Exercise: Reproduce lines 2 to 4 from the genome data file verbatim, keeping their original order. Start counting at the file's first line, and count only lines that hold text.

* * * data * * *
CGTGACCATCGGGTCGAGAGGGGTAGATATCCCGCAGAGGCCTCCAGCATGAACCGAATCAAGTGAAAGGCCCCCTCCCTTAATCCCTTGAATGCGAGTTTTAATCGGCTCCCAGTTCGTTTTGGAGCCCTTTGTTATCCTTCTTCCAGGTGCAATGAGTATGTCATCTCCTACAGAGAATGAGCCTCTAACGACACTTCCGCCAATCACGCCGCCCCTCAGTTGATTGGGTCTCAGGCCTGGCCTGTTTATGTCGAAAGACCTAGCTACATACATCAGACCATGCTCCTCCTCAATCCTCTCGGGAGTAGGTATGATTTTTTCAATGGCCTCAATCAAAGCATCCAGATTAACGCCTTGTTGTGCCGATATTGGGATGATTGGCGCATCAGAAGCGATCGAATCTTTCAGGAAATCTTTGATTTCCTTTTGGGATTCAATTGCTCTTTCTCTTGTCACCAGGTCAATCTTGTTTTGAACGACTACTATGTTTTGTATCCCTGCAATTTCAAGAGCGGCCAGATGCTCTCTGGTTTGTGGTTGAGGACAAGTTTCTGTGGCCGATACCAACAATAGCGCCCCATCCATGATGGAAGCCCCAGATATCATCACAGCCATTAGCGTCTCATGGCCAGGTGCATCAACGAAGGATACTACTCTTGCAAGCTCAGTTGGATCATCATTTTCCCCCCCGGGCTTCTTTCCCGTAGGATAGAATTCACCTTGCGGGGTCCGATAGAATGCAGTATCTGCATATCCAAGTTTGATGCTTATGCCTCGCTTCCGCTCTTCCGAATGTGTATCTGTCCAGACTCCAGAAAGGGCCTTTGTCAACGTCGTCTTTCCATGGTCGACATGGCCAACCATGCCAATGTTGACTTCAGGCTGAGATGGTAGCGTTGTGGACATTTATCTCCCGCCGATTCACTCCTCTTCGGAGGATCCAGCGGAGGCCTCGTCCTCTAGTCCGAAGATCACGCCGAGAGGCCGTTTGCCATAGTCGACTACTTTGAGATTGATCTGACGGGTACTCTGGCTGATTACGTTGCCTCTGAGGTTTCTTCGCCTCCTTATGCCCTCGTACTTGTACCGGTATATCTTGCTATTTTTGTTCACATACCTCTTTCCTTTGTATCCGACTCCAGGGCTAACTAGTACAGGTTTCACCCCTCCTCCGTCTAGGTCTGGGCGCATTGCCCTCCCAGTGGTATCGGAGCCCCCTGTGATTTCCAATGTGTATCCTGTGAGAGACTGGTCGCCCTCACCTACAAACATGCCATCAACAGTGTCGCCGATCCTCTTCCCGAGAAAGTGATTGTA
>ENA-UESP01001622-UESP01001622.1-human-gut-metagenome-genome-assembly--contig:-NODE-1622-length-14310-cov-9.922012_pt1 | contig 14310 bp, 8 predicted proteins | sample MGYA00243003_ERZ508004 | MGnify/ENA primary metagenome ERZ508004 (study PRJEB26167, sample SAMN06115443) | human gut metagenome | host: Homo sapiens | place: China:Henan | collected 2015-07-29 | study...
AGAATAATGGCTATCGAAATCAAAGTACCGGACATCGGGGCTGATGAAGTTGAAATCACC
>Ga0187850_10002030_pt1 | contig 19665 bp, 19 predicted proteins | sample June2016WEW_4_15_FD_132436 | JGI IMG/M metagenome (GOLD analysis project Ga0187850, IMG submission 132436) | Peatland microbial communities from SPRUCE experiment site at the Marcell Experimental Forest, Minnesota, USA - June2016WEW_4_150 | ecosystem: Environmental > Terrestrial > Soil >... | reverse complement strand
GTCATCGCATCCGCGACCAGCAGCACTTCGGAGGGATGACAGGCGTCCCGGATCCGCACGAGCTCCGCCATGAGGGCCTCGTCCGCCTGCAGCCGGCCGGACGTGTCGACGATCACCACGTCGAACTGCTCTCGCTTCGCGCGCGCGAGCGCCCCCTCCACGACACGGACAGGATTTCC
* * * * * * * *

>ENA-UESP01001622-UESP01001622.1-human-gut-metagenome-genome-assembly--contig:-NODE-1622-length-14310-cov-9.922012_pt1 | contig 14310 bp, 8 predicted proteins | sample MGYA00243003_ERZ508004 | MGnify/ENA primary metagenome ERZ508004 (study PRJEB26167, sample SAMN06115443) | human gut metagenome | host: Homo sapiens | place: China:Henan | collected 2015-07-29 | study...
AGAATAATGGCTATCGAAATCAAAGTACCGGACATCGGGGCTGATGAAGTTGAAATCACC
>Ga0187850_10002030_pt1 | contig 19665 bp, 19 predicted proteins | sample June2016WEW_4_15_FD_132436 | JGI IMG/M metagenome (GOLD analysis project Ga0187850, IMG submission 132436) | Peatland microbial communities from SPRUCE experiment site at the Marcell Experimental Forest, Minnesota, USA - June2016WEW_4_150 | ecosystem: Environmental > Terrestrial > Soil >... | reverse complement strand